Recognising the vulnerability of centralised exchanges, Ethfinex has sought to offer a decentralised exchange. This means that the traders hold their own funds, and Ethfinex provides the network service, acting as a conductor of trade for ERC20-compliant tokens. The network transactions are done in such a way that they require a “counterparty” to act as a “relayer” to hold open order books of proposed trades. It is important to note that the proposed trades can and mostly will be separate actors from the relayers.

This is important because the role of the relayer in providing the order book for trades is what makes the use of the term decentralised debatable. This particular protocol is being marketed as the decentralising factor of the Ethfinex network. Others argue that the 0x protocol introduces a third-party accounting mechanism that outsources a crucial function of trade at the expense of some privacy features and the potential for efficiency gains with scalability.

In the sense that assets are not stored with Ethfinex, it's correct that the 0x protocol decentralises the Ethfinex network. However, there are two problems with the existence of a counterparty relayer. The first has to do with scalability. The Ethereum blockchain has shown signs of stress recently. This means that whether the blockchain can continue to scale and keep transaction fees low is doubtful. In the event that transaction fees do rise and unconfirmed transactions also go up, the function of the relayer to settle the trade is crucial.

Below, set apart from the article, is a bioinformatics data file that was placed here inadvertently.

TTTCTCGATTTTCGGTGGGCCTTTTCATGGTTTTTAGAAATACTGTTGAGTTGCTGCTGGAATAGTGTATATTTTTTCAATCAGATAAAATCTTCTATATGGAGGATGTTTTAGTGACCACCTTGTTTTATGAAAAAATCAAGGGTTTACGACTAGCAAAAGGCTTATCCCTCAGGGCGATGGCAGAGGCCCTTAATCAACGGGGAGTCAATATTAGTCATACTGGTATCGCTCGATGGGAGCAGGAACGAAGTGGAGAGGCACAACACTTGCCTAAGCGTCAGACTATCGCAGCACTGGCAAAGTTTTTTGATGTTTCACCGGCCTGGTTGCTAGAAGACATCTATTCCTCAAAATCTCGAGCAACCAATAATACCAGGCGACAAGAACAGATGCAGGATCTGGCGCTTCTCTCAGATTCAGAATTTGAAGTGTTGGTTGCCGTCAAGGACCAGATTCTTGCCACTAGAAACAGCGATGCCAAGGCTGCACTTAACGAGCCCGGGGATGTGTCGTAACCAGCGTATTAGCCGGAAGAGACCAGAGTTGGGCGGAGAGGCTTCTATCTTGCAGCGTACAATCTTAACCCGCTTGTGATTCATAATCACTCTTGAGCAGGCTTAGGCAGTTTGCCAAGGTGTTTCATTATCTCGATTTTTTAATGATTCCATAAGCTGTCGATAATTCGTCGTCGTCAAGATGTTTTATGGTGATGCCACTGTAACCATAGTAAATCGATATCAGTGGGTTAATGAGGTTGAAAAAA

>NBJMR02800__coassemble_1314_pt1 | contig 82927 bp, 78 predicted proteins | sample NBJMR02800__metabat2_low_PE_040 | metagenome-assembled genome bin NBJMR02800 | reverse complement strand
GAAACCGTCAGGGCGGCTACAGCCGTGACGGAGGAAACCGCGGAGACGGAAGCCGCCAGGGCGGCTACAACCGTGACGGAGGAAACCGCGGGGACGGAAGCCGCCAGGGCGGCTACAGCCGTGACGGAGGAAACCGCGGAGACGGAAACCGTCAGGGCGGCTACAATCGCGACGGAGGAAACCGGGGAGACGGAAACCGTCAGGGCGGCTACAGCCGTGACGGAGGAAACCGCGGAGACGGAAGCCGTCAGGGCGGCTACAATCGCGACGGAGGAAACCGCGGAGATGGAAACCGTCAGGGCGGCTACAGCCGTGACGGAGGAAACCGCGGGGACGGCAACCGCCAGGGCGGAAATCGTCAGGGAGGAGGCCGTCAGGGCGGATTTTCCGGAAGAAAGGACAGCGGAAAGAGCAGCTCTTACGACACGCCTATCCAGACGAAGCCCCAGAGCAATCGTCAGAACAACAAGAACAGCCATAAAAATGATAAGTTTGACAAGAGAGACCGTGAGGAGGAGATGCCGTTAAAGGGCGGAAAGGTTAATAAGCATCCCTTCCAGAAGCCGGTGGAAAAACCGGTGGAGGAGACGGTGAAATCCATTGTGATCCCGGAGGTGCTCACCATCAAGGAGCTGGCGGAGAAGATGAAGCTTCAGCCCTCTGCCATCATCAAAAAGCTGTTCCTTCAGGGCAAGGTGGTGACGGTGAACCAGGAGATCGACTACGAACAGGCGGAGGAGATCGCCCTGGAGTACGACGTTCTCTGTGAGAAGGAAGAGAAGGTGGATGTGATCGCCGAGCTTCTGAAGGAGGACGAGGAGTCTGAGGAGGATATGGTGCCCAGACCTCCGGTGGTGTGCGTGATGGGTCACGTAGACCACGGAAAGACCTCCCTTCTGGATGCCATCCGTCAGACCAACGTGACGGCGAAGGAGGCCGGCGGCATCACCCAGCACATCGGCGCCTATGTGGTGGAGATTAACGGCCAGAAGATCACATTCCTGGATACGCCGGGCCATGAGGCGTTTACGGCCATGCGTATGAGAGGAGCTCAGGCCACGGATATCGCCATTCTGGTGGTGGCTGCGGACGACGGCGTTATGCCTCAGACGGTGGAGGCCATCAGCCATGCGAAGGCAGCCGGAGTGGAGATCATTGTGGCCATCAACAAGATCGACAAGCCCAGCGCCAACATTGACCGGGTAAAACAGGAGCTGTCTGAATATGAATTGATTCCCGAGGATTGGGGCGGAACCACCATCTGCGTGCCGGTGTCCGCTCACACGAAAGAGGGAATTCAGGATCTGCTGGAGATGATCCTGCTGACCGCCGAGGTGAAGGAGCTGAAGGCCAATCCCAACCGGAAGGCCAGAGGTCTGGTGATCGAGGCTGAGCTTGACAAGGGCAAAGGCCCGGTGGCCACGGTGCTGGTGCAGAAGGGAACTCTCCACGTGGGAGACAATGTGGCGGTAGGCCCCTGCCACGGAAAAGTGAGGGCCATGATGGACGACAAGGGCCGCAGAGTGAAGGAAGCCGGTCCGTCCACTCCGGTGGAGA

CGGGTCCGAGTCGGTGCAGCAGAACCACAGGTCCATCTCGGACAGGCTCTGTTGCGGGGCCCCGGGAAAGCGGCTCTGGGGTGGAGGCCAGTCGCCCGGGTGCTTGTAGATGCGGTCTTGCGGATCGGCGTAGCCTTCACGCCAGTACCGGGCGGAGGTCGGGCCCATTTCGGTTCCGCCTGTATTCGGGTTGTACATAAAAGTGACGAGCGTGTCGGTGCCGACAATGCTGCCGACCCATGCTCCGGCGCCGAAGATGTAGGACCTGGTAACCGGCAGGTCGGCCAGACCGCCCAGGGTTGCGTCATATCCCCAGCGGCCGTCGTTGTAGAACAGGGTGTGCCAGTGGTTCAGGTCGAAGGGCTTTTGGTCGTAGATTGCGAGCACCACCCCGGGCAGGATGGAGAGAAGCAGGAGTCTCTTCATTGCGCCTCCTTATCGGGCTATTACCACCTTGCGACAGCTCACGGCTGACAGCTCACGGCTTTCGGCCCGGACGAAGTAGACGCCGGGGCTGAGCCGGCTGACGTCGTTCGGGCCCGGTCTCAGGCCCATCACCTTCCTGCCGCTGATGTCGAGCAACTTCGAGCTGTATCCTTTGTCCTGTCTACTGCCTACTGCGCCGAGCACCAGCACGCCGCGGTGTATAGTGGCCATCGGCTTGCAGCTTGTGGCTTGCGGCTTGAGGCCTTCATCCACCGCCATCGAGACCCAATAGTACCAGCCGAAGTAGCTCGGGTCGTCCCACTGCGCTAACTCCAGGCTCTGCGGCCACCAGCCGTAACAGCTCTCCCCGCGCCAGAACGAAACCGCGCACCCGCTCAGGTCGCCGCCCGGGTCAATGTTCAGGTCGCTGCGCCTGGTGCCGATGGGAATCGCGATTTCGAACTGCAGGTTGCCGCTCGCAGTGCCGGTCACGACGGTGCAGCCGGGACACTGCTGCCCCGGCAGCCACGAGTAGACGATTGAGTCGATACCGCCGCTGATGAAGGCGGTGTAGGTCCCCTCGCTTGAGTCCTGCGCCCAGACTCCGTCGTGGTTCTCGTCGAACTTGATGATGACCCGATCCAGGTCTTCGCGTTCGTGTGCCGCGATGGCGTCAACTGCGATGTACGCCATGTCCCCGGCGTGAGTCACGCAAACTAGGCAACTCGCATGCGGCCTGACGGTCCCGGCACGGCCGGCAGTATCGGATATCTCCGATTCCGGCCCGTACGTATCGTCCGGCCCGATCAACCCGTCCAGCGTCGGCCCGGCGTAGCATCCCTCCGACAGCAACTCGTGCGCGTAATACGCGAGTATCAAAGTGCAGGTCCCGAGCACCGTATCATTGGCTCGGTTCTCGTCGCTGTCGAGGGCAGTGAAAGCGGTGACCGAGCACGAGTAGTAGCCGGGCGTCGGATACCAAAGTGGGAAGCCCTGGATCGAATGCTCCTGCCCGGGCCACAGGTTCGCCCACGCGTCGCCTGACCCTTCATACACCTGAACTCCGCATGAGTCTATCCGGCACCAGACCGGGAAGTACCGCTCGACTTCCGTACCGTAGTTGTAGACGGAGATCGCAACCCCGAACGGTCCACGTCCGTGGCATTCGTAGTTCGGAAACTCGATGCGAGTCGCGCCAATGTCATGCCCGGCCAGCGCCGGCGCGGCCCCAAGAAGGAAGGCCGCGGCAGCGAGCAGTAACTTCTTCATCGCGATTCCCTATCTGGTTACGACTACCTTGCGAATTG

Relayers: Counterparties or third-party accounting mechanism?

That leads to the second problem with relayers. The trades being entered on the blockchain depend on whether the relayer is able to finalise the trade and more importantly on whether the relayer is willing to do so. The trouble here is the question of the relayer’s motives. This places a great deal of trust in the integrity of the relayer, which is contrary to the concept of the trustless peer-to-peer transaction that defines decentralisation. As a result, relayers will have a great deal of market leverage if scalability goes on to dog the Ethereum blockchain.